5. Observe snowflakes, then make snow ice cream
If snow starts to fall, let its magic draw you outside. Bring a magnifying glass in your pocket, and wear dark-colored gloves so falling snowflakes that land on them are more visible. Snowflakes form in the clouds above from microscopic water droplets, which collide together, freeze and build ice crystals, the start of a snowflake that will grow more intricate and complex as it attracts more ice crystals. Use your magnifying glass to see the different patterns and shapes, which are influenced by the amount of moisture and temperature. You can sketch the different snowflake patterns you see. Is the snow fluffy or heavy? Are the flakes small or large? Try catching snowflakes on your tongue to see how they taste.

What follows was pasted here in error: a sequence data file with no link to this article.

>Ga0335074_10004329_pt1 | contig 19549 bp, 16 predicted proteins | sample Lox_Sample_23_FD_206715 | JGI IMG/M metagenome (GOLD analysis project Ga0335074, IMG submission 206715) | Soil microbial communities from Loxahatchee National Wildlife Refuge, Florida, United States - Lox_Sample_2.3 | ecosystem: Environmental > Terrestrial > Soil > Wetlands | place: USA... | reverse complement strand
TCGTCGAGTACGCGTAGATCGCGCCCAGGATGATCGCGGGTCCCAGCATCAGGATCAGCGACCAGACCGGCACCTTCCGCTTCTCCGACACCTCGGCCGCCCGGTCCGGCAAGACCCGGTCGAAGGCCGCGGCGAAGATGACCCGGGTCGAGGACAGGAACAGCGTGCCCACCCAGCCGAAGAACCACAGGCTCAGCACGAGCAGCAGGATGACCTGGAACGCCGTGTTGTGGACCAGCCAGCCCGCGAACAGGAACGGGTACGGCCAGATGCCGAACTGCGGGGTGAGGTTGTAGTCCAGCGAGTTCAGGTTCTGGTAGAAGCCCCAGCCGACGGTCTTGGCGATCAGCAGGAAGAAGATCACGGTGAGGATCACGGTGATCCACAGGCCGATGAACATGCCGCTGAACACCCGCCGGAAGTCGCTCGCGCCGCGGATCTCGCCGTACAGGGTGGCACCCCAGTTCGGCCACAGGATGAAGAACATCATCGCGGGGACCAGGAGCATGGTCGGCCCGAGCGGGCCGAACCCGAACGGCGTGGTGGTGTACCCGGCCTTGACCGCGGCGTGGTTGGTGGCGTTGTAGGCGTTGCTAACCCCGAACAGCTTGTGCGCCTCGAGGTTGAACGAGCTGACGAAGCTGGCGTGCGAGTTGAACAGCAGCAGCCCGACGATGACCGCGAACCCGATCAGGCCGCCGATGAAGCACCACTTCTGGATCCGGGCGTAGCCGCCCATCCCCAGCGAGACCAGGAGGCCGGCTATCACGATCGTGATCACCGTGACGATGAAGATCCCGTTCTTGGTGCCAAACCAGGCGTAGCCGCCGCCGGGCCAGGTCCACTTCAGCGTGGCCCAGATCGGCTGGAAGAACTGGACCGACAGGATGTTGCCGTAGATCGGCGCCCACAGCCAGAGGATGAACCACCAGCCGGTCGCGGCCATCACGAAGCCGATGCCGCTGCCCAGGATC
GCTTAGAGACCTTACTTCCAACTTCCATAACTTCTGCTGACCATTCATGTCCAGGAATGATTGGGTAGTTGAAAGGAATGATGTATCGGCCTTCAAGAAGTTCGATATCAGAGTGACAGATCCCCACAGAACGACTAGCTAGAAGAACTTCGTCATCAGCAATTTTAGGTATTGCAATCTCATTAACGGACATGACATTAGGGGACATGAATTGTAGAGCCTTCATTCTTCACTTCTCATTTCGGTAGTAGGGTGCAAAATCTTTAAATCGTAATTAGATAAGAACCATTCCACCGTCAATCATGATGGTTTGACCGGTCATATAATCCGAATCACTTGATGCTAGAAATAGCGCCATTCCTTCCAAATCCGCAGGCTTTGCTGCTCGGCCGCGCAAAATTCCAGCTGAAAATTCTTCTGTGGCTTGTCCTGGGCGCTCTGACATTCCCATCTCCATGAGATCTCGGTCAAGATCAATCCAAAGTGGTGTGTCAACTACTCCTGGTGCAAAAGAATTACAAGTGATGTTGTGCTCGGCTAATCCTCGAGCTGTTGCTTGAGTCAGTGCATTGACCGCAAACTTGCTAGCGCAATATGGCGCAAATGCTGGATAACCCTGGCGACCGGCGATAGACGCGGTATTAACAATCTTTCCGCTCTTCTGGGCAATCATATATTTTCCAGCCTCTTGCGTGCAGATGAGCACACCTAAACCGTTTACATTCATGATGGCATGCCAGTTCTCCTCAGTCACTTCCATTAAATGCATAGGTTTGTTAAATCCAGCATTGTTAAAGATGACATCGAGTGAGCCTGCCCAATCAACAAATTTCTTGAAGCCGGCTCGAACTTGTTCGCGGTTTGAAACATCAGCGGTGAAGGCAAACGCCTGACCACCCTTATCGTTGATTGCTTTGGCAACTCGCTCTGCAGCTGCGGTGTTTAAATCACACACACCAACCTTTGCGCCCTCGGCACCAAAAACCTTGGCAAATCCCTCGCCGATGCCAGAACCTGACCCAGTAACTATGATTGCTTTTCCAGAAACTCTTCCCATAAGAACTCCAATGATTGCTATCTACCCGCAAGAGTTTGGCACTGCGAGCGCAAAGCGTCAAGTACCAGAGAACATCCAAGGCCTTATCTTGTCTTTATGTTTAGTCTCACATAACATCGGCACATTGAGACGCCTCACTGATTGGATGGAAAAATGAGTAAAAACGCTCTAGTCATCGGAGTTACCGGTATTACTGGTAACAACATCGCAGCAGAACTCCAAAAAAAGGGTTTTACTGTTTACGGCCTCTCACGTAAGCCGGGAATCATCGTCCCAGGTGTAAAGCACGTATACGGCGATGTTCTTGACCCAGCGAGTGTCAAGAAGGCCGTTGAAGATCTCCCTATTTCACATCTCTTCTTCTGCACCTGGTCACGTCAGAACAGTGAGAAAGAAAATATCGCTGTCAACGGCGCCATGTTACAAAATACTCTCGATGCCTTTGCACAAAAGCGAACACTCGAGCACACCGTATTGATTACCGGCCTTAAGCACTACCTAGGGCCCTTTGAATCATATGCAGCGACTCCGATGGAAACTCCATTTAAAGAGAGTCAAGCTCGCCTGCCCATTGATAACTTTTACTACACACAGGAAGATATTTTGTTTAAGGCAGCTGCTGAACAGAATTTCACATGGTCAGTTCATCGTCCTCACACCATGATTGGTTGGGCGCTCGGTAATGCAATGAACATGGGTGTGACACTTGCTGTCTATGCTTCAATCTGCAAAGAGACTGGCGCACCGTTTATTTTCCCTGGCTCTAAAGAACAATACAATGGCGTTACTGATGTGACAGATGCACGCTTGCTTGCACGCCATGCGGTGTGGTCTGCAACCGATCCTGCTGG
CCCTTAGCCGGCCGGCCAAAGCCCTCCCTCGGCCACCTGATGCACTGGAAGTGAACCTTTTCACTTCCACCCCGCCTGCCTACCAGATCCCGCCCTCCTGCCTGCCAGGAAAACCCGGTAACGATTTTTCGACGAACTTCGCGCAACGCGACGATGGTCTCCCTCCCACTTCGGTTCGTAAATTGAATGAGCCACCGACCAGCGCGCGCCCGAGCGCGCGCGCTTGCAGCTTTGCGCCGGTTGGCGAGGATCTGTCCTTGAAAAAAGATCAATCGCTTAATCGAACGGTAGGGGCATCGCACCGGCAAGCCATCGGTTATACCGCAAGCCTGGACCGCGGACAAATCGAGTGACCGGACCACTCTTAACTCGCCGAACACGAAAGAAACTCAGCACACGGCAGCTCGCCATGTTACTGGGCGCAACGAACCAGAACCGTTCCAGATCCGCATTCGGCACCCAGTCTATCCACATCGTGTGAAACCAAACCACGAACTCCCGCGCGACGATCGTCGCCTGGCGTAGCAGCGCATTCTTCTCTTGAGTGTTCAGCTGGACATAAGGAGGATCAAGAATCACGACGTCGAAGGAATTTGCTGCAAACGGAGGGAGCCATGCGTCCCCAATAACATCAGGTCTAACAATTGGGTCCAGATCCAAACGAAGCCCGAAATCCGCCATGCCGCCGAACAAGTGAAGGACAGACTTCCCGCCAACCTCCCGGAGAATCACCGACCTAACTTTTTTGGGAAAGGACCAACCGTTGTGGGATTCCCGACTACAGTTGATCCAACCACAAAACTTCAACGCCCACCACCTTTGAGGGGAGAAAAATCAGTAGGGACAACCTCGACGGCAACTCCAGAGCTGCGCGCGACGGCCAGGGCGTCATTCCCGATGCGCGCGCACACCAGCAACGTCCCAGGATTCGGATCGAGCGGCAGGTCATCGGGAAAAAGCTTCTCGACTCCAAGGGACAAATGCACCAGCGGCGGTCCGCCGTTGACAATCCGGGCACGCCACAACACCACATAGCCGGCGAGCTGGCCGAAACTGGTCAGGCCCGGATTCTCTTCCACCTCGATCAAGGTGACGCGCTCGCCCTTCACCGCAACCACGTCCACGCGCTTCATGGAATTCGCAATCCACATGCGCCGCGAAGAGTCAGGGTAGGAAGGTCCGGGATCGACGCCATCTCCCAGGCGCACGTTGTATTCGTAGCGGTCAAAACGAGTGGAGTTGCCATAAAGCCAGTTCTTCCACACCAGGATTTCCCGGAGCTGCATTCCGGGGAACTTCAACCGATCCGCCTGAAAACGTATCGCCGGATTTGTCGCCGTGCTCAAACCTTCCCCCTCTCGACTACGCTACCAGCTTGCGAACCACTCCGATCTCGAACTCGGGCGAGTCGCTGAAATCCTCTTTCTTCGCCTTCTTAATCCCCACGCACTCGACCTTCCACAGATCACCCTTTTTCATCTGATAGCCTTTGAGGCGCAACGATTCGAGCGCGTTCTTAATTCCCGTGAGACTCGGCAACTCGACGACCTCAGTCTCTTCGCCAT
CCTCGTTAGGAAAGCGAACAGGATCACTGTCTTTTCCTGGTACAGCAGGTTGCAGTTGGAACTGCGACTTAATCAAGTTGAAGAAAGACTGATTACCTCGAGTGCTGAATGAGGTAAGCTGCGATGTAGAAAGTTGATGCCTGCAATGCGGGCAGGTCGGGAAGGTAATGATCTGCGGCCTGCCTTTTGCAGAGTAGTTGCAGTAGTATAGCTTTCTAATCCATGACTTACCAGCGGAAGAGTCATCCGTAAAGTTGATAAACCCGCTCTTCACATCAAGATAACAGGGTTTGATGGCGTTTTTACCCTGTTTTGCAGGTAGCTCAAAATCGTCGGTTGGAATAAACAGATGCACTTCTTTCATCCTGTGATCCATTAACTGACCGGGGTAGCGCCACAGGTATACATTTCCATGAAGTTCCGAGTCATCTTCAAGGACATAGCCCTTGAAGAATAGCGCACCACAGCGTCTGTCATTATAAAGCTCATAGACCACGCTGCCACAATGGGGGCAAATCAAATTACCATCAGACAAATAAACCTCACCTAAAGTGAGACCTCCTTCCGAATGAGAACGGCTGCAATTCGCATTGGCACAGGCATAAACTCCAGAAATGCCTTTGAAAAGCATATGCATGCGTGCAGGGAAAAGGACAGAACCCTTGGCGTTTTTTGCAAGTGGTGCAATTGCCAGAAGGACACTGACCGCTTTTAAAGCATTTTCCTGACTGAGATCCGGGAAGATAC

Did you know you can make ice cream from snow? Just take 8 or so heaping cups of fresh, clean snow and add it to a pre-whisked mixture of ½ cup sugar, 1 cup of milk and 1 teaspoon of vanilla extract. Then, dig in!
Where to go for inspiration: Finding freshly fallen snow in winter takes a bit of watching the weather forecast and a bit of luck. When the snow level is down to 2,500 feet or so, the Trail of the Shadows at Longmire in Mount Rainier National Park is a flat, easy trail for children to hunt snowflakes. For beginning young snowshoers, you can’t beat the trail to Gold Creek Pond, located just a few miles east of Snoqualmie Pass. Even in Puget Sound lowlands we’ll get a snowfall once a year right in our front yard, so keep your warm coat, gloves and magnifying glass handy by the front door.
Editor's note: This article was originally published in 2019 and updated for 2020.